Getting beyond those squabbles, I’m enchanted by Idov’s hopeful recasting of coffeehouses back to their original place as open, civic spaces where ideas and friendships and the latest news (along with a revolution or two) were on the daily menu. I mean, I’d love for one of my regular shops (here or here) to be a place like the one Idov mentioned, “where a sword fight once erupted over the correct pronunciation of a Greek word.” In fact, I think next week I may just sneak in a blade or musket and see if I can’t get one of the other regulars riled up (and I have just the word – only an hour or so ago Miska corrected my pronunciation of repartee. It’s French, not Greek, but it will do).

I love to write in cafes. My first book Restless Faith was written almost entirely in the Pendleton Cafe and Coffee Company. Chunks of my last two books, numerous articles and more than a few sermons have found their voice between sips of an Americano (hot shots, little room for cream). Some writers head to the secluded cabin to write. Usually, I head to the coffee shop on Main. The coffee shop is where I have meetings, where I meet new people, where I run into friends and where I learn new bits about what is happening in our town.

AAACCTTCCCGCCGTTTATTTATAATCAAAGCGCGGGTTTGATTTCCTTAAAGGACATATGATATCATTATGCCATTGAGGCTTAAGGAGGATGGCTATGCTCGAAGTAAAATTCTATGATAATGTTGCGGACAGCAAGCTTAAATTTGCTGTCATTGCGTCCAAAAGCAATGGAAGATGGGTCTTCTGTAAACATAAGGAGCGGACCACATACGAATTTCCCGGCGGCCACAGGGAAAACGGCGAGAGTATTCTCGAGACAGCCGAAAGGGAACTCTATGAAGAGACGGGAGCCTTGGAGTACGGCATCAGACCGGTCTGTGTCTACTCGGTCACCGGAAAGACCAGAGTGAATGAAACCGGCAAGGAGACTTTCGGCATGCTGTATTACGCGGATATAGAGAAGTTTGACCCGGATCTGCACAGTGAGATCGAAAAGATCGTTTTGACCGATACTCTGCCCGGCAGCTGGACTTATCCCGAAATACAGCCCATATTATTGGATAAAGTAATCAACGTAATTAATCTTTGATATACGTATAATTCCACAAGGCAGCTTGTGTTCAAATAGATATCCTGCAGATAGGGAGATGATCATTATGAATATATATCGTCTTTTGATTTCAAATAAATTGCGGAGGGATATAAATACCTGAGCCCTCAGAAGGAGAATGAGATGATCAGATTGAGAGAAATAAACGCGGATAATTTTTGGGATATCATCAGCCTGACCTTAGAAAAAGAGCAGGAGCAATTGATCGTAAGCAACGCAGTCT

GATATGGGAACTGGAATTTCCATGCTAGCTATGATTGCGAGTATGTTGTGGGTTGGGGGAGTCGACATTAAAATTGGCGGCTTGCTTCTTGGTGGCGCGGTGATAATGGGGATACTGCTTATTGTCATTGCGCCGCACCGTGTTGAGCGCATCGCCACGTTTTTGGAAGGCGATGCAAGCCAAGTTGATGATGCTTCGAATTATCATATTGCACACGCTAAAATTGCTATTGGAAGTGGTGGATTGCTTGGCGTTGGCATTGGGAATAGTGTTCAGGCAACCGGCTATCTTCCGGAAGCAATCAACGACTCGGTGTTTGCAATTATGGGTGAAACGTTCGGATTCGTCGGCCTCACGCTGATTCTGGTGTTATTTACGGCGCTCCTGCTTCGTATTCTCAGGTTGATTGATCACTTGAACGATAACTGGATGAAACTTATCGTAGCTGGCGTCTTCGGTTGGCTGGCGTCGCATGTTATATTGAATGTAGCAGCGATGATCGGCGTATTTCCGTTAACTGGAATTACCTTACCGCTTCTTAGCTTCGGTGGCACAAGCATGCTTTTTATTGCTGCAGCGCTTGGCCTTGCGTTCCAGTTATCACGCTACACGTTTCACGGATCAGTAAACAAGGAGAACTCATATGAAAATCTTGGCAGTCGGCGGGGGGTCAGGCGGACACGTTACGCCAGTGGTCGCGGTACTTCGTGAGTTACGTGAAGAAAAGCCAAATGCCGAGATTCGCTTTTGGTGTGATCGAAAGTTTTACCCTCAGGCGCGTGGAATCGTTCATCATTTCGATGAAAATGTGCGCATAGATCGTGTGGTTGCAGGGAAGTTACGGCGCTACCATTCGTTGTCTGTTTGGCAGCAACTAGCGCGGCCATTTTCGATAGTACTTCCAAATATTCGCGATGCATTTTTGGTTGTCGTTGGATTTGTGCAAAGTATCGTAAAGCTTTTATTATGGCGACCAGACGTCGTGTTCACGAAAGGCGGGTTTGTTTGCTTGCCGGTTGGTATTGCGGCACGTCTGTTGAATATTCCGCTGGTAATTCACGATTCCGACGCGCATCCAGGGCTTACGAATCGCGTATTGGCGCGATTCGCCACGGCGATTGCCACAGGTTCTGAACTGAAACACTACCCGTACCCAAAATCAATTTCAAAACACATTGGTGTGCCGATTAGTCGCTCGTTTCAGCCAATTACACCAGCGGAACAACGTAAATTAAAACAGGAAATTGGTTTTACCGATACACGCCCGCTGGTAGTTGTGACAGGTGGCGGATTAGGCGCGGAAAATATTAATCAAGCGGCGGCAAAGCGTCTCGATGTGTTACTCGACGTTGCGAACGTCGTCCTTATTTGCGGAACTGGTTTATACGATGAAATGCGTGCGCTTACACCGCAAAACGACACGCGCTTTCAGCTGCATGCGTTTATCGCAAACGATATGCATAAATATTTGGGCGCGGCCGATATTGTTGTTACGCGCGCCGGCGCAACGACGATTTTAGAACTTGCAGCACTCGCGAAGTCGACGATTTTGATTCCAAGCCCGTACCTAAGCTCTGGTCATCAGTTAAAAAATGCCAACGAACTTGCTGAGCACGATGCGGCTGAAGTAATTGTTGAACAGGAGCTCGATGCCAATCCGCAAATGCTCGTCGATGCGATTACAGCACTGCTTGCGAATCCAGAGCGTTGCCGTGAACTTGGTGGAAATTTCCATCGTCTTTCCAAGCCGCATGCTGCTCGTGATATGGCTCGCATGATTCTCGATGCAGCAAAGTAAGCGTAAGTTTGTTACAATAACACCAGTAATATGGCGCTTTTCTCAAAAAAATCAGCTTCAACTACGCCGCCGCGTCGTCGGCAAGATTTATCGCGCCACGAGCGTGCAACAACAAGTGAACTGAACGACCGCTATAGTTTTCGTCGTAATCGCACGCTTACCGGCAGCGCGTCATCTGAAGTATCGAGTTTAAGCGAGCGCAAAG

Still, I read Idov’s description – and I think he is on to something. I think our coffee house cultures often lack the same level of engagement as the older spaces, the expectation that you will meet and know others, the idea of the cafe as a civic space of ideas and shared communal practices. He says, “We’ve also used [the cafe] to balkanize ourselves…cafés here tend to draw specific crowds: a hipster café, a mom café, a student café…we use our coffeehouses to separate ourselves into tribes.” Whenever that is the case, it’s a shame.